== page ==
Liberal position on NDP motion regarding Canada-China FIPA

Ted Hsu
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Update: have a look at this article published September 17, 2014

The NDP Opposition Day motion of Thursday, April 18, is worded as follows:

“That, in the opinion of this House, the government should inform the Government of the People’s Republic of China, that it will not ratify the Canada-China Foreign Investment Promotion and Protection Agreement.”

This motion is, unfortunately, an outright rejection of the Canada-China FIPA and as such is opposed by the Liberal Party of Canada.

The Liberal Party does acknowledge concerns with the Canada-China FIPA. Among these concerns are the long length of the agreement with limited opportunities for termination if it turns out to have an unforeseen deficiency, transparency during the dispute arbitration process, and how to deal with federal responsibility for provincial decisions.

But we also see benefits. For example, Canadian companies will be able to resolve disputes outside of the Chinese courts, in independent arbitration tribunals, and beyond that, China commits to treating fairly any Canadian companies investing in China. These company level benefits reduce business uncertainty and encourage the economy level benefits that can come from mutual foreign investment.

The only way for the Canadian people to properly weigh the pros and cons is to have public scrutiny and debate, and the right place to have that is in a House of Commons committee.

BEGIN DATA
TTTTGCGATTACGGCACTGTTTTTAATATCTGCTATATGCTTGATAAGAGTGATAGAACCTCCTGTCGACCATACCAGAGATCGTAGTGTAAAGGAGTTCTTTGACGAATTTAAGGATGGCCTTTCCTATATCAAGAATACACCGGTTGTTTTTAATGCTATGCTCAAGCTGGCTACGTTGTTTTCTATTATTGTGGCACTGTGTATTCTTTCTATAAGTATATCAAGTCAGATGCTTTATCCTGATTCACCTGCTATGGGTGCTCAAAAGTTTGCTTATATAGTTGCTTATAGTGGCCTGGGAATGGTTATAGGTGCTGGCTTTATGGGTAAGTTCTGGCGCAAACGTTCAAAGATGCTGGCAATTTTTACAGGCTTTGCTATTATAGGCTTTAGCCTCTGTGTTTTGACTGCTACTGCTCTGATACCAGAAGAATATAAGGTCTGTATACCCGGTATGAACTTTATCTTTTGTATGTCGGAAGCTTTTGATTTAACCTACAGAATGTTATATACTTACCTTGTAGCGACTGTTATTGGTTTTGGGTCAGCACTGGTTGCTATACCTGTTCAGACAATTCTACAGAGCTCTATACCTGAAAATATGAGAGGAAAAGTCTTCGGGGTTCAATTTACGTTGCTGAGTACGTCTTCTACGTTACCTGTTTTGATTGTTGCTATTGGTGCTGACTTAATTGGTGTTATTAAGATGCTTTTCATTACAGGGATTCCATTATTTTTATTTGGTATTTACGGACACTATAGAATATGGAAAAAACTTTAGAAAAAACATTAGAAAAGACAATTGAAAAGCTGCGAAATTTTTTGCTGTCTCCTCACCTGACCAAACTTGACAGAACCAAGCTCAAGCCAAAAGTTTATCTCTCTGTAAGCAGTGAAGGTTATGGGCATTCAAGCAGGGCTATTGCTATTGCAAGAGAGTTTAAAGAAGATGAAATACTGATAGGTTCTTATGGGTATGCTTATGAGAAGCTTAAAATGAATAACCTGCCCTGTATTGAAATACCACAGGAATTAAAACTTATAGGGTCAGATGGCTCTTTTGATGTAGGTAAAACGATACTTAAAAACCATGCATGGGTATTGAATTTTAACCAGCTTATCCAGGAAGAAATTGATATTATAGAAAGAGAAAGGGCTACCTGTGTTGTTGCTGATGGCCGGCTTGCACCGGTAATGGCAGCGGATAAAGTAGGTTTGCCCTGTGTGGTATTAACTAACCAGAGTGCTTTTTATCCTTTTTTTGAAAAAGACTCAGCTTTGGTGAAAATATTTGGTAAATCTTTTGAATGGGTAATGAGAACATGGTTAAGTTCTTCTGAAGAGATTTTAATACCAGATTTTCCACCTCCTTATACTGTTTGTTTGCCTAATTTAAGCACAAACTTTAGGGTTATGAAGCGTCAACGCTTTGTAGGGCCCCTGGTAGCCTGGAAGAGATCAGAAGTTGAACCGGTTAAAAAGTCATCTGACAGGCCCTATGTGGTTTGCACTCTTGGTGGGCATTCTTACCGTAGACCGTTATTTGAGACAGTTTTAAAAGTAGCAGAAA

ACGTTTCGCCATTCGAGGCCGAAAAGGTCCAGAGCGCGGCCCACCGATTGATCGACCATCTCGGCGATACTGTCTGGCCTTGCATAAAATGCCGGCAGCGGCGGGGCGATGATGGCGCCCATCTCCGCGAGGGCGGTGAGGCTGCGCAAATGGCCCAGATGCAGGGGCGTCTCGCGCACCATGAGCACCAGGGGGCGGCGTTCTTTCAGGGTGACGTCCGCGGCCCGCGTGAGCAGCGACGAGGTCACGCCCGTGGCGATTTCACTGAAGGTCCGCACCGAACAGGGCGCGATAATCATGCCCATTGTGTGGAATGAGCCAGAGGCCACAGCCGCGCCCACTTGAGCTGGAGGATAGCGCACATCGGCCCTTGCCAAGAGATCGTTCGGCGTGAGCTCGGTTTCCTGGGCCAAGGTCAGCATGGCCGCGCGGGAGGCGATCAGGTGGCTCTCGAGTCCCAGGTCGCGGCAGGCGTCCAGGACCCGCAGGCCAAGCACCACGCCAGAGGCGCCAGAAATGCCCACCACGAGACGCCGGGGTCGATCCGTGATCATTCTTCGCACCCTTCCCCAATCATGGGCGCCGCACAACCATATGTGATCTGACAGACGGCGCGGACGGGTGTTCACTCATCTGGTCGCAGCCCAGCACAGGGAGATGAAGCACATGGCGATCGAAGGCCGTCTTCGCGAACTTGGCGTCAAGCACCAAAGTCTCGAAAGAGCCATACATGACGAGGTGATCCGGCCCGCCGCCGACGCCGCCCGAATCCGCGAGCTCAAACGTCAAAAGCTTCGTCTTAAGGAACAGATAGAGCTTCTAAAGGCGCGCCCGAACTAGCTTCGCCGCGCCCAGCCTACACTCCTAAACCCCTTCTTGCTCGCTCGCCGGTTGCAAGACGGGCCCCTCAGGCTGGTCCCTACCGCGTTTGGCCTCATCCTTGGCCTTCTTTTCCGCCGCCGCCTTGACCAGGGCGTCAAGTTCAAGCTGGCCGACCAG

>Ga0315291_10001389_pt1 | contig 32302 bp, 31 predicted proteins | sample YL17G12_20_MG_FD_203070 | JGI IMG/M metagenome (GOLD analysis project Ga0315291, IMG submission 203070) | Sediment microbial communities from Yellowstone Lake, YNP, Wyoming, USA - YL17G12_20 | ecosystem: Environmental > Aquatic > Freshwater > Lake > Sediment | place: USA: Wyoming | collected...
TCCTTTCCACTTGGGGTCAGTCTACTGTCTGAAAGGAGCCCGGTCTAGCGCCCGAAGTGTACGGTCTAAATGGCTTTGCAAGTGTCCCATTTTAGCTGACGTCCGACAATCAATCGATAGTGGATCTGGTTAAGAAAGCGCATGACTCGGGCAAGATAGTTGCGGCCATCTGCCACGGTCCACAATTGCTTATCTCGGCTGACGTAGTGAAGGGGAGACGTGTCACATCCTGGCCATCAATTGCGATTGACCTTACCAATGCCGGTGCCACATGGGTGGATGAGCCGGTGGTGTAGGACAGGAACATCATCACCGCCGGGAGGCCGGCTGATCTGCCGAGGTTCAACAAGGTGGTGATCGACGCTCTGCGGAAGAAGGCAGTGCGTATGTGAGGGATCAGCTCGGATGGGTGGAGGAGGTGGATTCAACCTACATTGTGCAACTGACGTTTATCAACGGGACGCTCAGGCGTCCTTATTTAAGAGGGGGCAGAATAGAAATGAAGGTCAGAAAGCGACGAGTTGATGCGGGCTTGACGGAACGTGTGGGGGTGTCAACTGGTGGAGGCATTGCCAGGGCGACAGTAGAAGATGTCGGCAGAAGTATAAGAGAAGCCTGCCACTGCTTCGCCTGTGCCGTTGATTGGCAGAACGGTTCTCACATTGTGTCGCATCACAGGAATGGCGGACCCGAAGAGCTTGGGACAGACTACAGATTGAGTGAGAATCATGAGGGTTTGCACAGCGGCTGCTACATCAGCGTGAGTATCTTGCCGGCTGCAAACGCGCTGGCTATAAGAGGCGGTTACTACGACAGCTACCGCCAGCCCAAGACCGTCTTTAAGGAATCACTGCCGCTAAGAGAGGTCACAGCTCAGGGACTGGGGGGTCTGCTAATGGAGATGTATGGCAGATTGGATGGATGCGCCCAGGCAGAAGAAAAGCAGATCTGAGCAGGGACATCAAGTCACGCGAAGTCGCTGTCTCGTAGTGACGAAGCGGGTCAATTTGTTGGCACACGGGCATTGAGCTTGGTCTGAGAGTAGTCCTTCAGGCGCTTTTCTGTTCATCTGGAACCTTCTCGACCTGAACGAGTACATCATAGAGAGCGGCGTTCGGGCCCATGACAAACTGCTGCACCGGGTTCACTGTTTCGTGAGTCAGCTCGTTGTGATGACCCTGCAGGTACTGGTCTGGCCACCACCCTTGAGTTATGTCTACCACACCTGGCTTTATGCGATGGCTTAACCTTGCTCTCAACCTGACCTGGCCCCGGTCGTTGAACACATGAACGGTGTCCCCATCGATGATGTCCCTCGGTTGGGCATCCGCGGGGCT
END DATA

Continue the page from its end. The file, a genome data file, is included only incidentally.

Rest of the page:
This is the reasoning behind the Liberal Party position on Canada-China FIPA, and that is why we do not support the outright rejection of FIPA embodied in the NDP Opposition motion.

While the Liberal Party has concerns with FIPA, its long-standing position is that the agreement should be studied and debated by Parliament before ratification is considered. The Liberal Party has already acted on this belief in the past, obtaining a one-hour hearing in the International Trade Committee on Canada-China FIPA, but this is nowhere near sufficient.

Foreign investment  is expected to be crucial to the future of Canada’s economy. Not only is it a source of capital, but it is also a source of expertise, and access to overseas markets. Canadian investment abroad is also important to our economy. Many people share ownership of these Canadian investments in China through mutual funds or pension funds.

In Kingston and the Islands, the commercialization of technology developed here means job creation and a strong local economy. For some technologies, the knowledgeable and interested investors are to be found in China and not so much in Canada. One example of a company with potential investors in China is Performance Plants, a local bio-technology company that develops plant characteristics such as resistance to drought and heat.

So the importance of foreign investment to our economy should not be taken lightly. A company looking to develop a new technology or resource, if it does not receive financing at the right time and in the right amount, can lose out to better financed rivals, even if it has everything else going for it.

The Canada-China FIPA is the result of talks that began nearly a decade ago. It is the norm for trade and investment agreements to take many years to finalize, and this FIPA is no exception. It is also necessary for these state-to-state negotiations to be conducted with discretion and therefore away from the public square. But it is essential that, before FIPA is ratified, there be public scrutiny and comment about the agreement.

The NDP motion removes the possibility of doing that.